Death for five in plot to kill Musharraf

A Pakistani military court has sentenced five men to death for their roles in a 2003 plot to kill President General Pervez Musharraf, an army spokesman said.

    Musharraf has survived three attempts on his life

    The men, one of them a soldier, were arrested after bombers tried to ram two explosives-laden vehicles into Musharraf's motorcade on a road in the city of Rawalpindi, near the capital, Islamabad, on 25 December 2003, Major General Shaukat Sultan said on Monday.

    Musharraf escaped unharmed, but 16 people, mostly the president's police guards, were killed.

    Three other civilians were given lesser sentences on Friday in connection with the plot, but Sultan declined to provide any further details.

    Authorities have not said how any of the group were involved in the assassination attempt, and Sultan would not say where the trial, which was closed to the media and the public, was held.

    The attack came 11 days after the al-Qaida group allegedly tried to kill Musharraf by blowing up his motorcade on a bridge in Rawalpindi.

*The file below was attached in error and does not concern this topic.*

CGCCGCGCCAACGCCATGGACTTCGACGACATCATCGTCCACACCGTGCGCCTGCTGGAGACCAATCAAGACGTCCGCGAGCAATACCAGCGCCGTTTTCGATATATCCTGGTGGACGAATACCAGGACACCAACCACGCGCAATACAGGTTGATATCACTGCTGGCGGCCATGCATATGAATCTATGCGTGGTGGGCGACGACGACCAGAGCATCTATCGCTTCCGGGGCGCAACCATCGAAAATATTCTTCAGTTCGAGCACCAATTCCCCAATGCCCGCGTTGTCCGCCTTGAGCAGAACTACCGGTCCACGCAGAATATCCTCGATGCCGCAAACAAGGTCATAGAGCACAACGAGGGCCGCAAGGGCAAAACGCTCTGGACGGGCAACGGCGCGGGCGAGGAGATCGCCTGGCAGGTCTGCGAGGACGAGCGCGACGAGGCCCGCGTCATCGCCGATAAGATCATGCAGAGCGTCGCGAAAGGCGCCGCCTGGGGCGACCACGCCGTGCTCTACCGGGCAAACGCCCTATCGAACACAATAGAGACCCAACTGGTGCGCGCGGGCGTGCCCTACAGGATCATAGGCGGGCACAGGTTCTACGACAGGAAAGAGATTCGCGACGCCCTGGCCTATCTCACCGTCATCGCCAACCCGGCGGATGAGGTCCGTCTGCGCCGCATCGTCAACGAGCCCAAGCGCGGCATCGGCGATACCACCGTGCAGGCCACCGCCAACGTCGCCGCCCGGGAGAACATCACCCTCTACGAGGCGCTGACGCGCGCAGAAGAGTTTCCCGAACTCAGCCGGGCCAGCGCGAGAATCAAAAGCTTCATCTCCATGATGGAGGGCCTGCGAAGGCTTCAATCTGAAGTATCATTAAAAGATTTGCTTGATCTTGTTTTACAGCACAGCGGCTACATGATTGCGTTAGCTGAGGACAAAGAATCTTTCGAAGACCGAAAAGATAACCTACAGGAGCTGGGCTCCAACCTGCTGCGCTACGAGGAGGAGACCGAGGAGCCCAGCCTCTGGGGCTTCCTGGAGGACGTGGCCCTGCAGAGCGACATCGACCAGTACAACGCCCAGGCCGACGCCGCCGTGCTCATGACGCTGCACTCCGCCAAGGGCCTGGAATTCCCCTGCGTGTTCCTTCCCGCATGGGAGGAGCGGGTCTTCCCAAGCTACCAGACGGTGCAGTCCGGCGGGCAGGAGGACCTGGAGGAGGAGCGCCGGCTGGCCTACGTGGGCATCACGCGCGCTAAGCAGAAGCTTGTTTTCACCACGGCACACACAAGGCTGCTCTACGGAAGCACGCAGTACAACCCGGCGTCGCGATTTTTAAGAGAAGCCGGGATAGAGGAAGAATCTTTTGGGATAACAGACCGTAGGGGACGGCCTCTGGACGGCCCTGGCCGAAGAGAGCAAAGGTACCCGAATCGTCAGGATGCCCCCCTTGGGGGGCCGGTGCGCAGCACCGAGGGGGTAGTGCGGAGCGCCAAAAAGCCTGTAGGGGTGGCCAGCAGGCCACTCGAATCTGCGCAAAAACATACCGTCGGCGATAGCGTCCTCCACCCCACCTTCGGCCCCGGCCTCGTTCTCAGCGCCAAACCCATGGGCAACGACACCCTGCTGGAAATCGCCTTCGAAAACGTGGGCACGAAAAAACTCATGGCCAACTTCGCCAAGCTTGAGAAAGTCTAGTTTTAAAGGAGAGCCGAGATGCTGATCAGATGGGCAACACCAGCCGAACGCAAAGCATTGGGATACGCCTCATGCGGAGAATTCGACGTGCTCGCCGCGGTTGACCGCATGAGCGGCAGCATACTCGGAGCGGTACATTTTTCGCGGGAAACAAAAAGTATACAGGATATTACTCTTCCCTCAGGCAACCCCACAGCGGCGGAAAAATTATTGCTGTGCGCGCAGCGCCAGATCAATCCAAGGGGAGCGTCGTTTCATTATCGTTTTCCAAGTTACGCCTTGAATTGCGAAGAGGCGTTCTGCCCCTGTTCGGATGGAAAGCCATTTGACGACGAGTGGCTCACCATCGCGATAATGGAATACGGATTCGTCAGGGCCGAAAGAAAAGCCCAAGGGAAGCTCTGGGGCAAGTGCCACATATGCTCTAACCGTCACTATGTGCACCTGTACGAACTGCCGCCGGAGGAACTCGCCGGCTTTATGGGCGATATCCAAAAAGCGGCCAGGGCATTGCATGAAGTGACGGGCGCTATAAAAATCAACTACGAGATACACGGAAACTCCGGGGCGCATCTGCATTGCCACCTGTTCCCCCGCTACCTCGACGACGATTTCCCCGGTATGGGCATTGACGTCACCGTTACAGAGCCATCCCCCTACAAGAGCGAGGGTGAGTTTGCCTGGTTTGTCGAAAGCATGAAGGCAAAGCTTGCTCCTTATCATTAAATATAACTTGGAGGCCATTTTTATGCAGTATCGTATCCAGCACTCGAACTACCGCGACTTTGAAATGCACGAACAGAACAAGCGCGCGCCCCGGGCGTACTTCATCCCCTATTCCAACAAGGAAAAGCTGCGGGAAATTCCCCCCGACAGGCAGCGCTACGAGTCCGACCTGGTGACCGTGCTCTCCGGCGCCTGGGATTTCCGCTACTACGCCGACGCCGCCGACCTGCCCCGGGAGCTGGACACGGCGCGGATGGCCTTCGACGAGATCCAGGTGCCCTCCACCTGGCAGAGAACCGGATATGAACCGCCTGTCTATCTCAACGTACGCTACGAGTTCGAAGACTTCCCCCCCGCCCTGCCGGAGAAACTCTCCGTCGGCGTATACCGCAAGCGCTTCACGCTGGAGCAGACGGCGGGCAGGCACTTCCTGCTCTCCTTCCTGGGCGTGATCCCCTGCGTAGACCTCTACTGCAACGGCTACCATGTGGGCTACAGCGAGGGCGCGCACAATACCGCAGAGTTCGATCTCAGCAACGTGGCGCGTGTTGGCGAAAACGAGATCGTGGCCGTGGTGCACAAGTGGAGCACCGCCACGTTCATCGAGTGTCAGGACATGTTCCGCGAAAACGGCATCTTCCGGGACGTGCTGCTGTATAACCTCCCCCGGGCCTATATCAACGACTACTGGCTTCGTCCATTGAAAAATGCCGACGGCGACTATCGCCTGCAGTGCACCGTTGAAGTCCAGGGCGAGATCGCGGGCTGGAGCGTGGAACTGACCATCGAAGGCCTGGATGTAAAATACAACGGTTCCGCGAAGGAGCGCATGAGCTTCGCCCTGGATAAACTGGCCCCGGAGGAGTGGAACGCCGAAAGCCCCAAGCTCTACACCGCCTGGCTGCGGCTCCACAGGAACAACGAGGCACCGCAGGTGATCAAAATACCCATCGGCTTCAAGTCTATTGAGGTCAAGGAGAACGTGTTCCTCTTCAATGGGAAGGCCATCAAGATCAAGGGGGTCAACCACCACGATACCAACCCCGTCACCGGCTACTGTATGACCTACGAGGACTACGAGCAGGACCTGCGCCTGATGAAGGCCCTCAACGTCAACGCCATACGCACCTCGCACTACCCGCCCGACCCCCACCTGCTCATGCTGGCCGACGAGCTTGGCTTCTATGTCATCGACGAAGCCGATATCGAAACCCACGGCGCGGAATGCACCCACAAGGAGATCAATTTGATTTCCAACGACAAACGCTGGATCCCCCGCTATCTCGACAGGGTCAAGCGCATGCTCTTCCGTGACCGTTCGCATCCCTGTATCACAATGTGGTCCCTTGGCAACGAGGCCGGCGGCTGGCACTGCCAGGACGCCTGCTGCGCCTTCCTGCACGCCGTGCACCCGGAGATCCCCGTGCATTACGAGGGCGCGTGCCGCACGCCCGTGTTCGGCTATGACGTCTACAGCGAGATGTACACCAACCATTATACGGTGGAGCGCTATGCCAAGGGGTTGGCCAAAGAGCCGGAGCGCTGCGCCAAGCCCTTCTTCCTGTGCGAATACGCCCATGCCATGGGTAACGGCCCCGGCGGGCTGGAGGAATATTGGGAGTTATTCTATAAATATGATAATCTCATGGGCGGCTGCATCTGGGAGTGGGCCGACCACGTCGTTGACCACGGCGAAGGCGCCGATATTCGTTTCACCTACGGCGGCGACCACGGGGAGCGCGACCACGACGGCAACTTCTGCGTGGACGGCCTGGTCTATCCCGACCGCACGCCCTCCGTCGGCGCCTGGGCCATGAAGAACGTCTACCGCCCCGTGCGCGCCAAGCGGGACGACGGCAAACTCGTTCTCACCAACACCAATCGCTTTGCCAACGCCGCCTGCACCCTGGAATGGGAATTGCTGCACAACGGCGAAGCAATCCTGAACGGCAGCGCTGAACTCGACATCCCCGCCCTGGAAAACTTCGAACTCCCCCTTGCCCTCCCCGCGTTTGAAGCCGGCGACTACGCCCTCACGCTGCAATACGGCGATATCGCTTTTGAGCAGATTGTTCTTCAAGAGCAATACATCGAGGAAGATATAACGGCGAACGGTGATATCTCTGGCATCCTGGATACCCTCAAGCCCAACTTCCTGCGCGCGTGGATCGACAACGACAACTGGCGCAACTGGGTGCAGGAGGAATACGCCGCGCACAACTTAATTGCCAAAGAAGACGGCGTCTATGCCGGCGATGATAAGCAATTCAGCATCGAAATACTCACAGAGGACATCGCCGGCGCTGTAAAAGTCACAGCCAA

Al-Qaida link

    Musharraf, who made Pakistan a key ally of the United States in its "war on terror" after 11 September 2001, has survived at least three known attempts on his life - one in the southern city of Karachi and two in Rawalpindi.

    Musharraf has blamed Abu Farraj al-Libbi, an alleged leader of al-Qaida, for being behind the two attacks against him in Rawalpindi.

    Al-Libbi was arrested in northwestern Pakistan in May and later handed over to US authorities.

    The latest court decision came days after a Pakistani soldier, Islam Sadiqqui, was hanged at a jail in the central city of Multan for his role in the attempt to kill Musharraf on the Rawalpindi bridge.

    SOURCE: Agencies


    YOU MIGHT ALSO LIKE

    'We scoured for days without sleeping, just clothes on our backs'

    'We scoured for days without sleeping, just clothes on our backs'

    The Philippines’ Typhoon Haiyan was the strongest storm ever to make landfall. Five years on, we revisit this story.

    How Moscow lost Riyadh in 1938

    How Moscow lost Riyadh in 1938

    Russian-Saudi relations could be very different today, if Stalin hadn't killed the Soviet ambassador to Saudi Arabia.

    Unification: Saladin and the Fall of Jerusalem

    Unification: Saladin and the Fall of Jerusalem

    We explore how Salah Ed-Din unified the Muslim states and recaptured the holy city of Jerusalem from the crusaders.